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ESPN writer says Cowboys likely to regress in 2019

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He has some points - but doesn’t consider some other important factors.

Dallas Cowboys Training Camp
Will Dak lead the team to better times, or just more of the same?
Photo by Josh Lefkowitz/Getty Images

This time of training camp, there is an air of optimism around almost every NFL team. The Dallas Cowboys are no exception, even with the uncertainty over how the Ezekiel Elliott situation will be resolved. However, simple logic tells us that not all teams are going to get better. A lot will be worse this season. Even when a roster is improved, it may not be enough to keep up with the competition.

According to ESPN writer Bill Barnwell, the Cowboys are one of five playoff teams he sees as taking a step backwards. Does he have a point?

Yes. And no.

Barnwell does point to some troubling things that the team overcame last year, and likely shouldn’t have. Most importantly, they went 8-2 in one-score games. That is simply an unsustainable success rate year-to-year. Historically, huge swings in that area are more likely than any kind of consistency. That applies league wide and to the Cowboys specifically. Over any lengthy term, one-score games are pretty much a coin toss.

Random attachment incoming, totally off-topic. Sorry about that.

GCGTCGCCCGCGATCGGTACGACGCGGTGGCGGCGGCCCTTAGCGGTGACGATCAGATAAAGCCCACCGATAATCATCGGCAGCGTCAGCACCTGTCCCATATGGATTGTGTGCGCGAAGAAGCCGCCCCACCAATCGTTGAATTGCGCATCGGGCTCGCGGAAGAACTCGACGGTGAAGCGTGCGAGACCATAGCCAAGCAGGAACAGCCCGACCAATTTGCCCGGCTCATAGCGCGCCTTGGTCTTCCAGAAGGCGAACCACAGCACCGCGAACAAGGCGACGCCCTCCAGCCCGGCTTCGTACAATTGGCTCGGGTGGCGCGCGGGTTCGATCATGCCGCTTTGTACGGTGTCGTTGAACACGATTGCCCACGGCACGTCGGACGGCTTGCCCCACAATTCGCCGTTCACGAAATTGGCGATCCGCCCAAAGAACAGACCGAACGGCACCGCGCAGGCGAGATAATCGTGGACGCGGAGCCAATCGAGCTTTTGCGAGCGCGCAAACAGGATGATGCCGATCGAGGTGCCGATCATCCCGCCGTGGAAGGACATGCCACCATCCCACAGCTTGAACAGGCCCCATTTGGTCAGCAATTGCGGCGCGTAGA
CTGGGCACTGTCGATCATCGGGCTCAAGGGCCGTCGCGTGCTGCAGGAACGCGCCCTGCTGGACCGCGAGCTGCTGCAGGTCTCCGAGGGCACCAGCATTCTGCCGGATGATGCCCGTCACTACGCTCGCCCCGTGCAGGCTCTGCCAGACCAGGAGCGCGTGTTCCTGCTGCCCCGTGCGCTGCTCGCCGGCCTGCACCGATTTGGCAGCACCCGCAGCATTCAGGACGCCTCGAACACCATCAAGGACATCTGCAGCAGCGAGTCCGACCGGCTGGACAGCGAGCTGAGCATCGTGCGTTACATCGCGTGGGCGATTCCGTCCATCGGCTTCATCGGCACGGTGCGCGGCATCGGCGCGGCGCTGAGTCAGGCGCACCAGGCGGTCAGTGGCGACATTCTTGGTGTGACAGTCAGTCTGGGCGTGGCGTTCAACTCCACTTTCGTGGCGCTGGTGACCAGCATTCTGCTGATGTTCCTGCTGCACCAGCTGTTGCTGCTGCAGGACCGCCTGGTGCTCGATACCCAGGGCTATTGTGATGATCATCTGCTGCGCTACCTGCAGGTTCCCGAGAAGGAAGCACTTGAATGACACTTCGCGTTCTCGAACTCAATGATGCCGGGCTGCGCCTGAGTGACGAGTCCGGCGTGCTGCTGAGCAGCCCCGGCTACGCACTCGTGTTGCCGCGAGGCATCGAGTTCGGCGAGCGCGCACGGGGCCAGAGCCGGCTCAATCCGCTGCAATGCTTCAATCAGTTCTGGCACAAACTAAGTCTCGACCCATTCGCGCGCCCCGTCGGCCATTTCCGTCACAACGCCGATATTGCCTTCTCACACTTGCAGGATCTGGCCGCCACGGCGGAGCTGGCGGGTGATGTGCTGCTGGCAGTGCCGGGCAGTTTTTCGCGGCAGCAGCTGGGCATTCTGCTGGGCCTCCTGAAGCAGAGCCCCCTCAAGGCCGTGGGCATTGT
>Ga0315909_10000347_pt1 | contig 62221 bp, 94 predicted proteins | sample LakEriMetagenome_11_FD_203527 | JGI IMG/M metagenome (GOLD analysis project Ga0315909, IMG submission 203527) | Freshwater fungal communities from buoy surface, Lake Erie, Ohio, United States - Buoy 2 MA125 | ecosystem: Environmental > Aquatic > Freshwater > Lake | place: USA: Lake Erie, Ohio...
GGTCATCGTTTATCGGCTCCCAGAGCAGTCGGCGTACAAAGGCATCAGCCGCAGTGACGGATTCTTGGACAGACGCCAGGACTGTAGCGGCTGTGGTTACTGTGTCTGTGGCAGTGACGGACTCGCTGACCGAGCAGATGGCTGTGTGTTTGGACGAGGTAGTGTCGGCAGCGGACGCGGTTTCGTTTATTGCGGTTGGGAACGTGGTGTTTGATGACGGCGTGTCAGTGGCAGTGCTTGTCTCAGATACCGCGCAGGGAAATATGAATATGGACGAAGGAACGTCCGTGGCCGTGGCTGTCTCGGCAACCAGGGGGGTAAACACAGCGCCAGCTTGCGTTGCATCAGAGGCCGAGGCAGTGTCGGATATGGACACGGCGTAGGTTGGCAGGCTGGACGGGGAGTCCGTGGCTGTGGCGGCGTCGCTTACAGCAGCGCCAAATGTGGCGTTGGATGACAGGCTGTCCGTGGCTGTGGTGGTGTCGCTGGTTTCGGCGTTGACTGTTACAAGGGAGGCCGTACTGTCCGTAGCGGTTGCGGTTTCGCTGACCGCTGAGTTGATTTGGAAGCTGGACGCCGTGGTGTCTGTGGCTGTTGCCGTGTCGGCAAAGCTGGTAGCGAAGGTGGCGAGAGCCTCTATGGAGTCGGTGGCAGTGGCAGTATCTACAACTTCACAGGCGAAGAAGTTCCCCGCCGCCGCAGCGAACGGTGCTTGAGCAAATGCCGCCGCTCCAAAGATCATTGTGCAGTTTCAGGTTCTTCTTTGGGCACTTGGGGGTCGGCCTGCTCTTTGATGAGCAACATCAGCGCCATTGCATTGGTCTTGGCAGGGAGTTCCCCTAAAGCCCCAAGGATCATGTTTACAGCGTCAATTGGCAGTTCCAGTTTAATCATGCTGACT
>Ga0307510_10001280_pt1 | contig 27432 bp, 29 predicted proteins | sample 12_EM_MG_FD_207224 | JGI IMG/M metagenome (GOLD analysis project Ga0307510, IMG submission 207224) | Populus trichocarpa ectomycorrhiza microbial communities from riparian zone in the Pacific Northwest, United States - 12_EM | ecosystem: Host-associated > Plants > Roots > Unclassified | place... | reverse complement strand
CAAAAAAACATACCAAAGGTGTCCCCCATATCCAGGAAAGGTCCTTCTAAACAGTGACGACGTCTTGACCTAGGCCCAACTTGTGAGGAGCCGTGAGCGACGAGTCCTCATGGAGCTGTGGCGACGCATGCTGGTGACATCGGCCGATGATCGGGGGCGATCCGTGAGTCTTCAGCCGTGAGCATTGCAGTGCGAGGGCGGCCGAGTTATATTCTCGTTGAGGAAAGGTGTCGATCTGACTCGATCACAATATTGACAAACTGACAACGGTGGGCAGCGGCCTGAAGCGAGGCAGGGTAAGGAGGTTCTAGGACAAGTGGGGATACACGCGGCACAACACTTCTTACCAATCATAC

That predominance of narrow victories led to a small points differential for 2018 of plus 15. Barnwell plugged that into the formula known as the Pythagorean Expectation, and came up with a figure of 8.2 wins, which says that the Cowboys should have been a .500 team. Their eventual 10-6 record to win their division and get to the playoffs was a case of over-performance. It depended on far too many fourth quarter comebacks. As was noted in the article, during the late season run that saw them win seven of their last eight games, they were trailing or tied in the last period in five of them.

One thing that is not seen as a likely contributor to a decline is the Zeke holdout. Barnwell is another writer who expects it to be successfully resolved before the start of the regular season. As might be expected from someone using that Pythagorean thing, he also subscribes to the analytics view that running backs are not as important to winning as the other components of the offense.

He has certainly highlighted some true issues that the Cowboys should likely not have been able to surmount last season.

However, that was last season. The only thing about this year he really addressed outside of those comments about the holdout was the offensive line, and how Travis Frederick’s return should help - if he is really back from his fight with GBS.

Let me counter with what we have been seeing so far in training camp. This is a different team in many aspects. I won’t go into detail on all the signs that indicate that things will actually get better, since they have been covered at length here and elsewhere, but here is a quick bullet list.

  • Dak Prescott has looked much sharper in practice - and he was the main reason they were so successful in those fourth quarter comebacks.
  • The receiving group looks miles better than it did to start the season last year, and the chemistry between QB and the WRs has been noticeable.